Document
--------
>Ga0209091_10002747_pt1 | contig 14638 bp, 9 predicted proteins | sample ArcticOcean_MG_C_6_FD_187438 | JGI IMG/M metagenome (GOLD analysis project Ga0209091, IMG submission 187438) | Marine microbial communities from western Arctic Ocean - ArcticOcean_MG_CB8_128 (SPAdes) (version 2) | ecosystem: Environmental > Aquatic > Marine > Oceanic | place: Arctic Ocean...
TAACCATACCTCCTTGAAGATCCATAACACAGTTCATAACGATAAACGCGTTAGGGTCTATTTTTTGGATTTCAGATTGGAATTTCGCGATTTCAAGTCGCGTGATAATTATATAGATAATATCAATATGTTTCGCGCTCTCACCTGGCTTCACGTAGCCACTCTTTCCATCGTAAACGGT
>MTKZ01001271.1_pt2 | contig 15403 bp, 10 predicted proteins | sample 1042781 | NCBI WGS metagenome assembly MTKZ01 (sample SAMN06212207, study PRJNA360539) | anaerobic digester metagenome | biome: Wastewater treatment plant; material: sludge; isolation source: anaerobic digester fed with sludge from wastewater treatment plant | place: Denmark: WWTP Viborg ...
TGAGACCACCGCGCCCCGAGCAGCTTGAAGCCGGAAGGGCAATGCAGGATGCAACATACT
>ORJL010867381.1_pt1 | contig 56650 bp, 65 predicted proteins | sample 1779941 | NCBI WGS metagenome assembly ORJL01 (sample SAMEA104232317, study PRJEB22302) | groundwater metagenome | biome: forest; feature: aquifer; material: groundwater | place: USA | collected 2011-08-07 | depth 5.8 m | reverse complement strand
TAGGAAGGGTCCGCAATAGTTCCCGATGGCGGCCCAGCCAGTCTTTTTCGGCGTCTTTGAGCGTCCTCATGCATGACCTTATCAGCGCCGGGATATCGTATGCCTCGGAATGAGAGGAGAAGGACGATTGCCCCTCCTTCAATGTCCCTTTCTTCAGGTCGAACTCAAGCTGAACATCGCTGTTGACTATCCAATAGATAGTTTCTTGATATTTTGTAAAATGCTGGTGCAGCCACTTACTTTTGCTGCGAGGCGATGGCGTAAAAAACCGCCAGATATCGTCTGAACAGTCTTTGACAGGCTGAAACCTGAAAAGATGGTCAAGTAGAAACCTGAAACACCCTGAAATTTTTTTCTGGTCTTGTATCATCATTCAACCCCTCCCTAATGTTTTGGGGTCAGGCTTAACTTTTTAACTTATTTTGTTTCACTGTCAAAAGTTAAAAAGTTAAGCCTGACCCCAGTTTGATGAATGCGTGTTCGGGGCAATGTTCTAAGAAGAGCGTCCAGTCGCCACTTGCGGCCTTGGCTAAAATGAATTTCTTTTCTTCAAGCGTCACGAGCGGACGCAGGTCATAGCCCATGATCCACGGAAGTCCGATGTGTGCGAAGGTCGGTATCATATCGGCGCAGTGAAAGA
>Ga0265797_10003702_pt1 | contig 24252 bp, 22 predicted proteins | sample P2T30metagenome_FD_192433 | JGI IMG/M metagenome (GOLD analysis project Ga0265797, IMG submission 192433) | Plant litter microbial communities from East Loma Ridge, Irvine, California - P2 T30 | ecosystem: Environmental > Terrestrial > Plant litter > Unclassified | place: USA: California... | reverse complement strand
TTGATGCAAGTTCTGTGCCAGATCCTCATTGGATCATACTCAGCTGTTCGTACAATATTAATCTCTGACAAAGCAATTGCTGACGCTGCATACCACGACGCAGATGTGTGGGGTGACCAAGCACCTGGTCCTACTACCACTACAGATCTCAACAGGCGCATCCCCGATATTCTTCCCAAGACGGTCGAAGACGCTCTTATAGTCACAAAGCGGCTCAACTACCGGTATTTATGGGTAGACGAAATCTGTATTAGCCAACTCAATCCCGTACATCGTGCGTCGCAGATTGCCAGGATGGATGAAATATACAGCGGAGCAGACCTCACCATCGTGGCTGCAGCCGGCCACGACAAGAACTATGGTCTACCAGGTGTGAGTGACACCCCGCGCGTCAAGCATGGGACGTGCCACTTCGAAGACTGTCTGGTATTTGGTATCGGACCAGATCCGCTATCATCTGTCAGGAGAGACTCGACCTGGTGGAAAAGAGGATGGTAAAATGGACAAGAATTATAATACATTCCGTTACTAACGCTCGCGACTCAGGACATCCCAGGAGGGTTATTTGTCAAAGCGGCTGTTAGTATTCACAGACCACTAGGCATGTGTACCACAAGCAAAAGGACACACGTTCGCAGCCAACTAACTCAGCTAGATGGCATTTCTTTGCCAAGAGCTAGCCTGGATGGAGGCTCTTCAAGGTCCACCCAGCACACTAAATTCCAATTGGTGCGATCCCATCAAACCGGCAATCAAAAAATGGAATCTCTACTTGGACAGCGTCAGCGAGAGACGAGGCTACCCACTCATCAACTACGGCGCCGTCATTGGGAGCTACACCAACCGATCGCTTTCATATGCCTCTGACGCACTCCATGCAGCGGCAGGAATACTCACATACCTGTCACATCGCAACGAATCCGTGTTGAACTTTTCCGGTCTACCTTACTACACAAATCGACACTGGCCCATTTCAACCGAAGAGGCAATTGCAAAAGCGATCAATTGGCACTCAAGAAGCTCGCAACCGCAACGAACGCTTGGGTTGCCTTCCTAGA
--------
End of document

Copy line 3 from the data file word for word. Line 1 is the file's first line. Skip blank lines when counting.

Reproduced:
>MTKZ01001271.1_pt2 | contig 15403 bp, 10 predicted proteins | sample 1042781 | NCBI WGS metagenome assembly MTKZ01 (sample SAMN06212207, study PRJNA360539) | anaerobic digester metagenome | biome: Wastewater treatment plant; material: sludge; isolation source: anaerobic digester fed with sludge from wastewater treatment plant | place: Denmark: WWTP Viborg ...